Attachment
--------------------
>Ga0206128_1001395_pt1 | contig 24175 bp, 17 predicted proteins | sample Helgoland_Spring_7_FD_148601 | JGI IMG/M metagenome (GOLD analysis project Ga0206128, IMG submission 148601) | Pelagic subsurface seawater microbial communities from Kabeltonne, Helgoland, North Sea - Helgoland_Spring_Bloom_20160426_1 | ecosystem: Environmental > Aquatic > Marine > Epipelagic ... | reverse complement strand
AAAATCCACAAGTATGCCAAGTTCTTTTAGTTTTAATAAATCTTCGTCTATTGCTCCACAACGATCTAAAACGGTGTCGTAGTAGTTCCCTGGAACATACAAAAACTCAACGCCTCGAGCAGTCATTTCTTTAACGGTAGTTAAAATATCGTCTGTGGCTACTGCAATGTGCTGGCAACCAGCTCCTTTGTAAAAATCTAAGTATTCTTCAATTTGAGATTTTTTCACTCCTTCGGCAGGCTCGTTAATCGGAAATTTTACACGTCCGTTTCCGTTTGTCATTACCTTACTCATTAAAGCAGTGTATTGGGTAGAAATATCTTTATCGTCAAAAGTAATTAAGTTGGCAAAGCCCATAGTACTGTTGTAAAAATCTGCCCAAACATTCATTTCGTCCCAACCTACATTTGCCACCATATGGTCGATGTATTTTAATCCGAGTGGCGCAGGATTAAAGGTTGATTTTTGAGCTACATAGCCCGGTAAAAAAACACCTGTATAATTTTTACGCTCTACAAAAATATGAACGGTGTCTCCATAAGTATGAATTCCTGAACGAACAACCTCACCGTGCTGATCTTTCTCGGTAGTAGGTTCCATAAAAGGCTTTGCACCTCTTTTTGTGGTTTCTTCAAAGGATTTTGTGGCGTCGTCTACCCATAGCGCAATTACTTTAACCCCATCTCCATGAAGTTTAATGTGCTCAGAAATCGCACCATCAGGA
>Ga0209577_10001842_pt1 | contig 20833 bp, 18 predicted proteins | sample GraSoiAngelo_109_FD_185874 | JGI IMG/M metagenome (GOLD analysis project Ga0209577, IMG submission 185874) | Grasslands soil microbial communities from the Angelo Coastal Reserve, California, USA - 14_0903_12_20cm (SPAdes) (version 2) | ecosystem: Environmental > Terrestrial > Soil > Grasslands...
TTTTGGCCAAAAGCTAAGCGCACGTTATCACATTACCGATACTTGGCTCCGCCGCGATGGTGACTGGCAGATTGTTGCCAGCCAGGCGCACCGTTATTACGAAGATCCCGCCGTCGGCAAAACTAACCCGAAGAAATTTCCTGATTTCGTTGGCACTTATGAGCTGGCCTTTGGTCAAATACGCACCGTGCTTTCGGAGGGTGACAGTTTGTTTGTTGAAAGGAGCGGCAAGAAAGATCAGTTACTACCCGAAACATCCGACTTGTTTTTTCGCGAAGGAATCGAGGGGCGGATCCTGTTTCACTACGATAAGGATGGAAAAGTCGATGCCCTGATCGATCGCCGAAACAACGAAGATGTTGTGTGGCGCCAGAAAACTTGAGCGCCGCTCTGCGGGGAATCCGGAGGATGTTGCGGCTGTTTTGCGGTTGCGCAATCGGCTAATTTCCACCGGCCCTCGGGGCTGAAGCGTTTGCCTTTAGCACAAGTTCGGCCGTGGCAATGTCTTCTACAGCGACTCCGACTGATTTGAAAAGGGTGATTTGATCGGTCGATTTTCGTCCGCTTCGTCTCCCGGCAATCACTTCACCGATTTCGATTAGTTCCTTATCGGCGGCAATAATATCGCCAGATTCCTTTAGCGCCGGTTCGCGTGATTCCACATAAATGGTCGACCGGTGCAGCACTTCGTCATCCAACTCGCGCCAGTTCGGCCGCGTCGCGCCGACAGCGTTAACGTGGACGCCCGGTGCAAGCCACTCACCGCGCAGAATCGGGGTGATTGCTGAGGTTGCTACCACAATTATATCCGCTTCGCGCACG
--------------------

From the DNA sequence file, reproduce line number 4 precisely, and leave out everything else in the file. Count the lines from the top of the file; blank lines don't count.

TTTTGGCCAAAAGCTAAGCGCACGTTATCACATTACCGATACTTGGCTCCGCCGCGATGGTGACTGGCAGATTGTTGCCAGCCAGGCGCACCGTTATTACGAAGATCCCGCCGTCGGCAAAACTAACCCGAAGAAATTTCCTGATTTCGTTGGCACTTATGAGCTGGCCTTTGGTCAAATACGCACCGTGCTTTCGGAGGGTGACAGTTTGTTTGTTGAAAGGAGCGGCAAGAAAGATCAGTTACTACCCGAAACATCCGACTTGTTTTTTCGCGAAGGAATCGAGGGGCGGATCCTGTTTCACTACGATAAGGATGGAAAAGTCGATGCCCTGATCGATCGCCGAAACAACGAAGATGTTGTGTGGCGCCAGAAAACTTGAGCGCCGCTCTGCGGGGAATCCGGAGGATGTTGCGGCTGTTTTGCGGTTGCGCAATCGGCTAATTTCCACCGGCCCTCGGGGCTGAAGCGTTTGCCTTTAGCACAAGTTCGGCCGTGGCAATGTCTTCTACAGCGACTCCGACTGATTTGAAAAGGGTGATTTGATCGGTCGATTTTCGTCCGCTTCGTCTCCCGGCAATCACTTCACCGATTTCGATTAGTTCCTTATCGGCGGCAATAATATCGCCAGATTCCTTTAGCGCCGGTTCGCGTGATTCCACATAAATGGTCGACCGGTGCAGCACTTCGTCATCCAACTCGCGCCAGTTCGGCCGCGTCGCGCCGACAGCGTTAACGTGGACGCCCGGTGCAAGCCACTCACCGCGCAGAATCGGGGTGATTGCTGAGGTTGCTACCACAATTATATCCGCTTCGCGCACG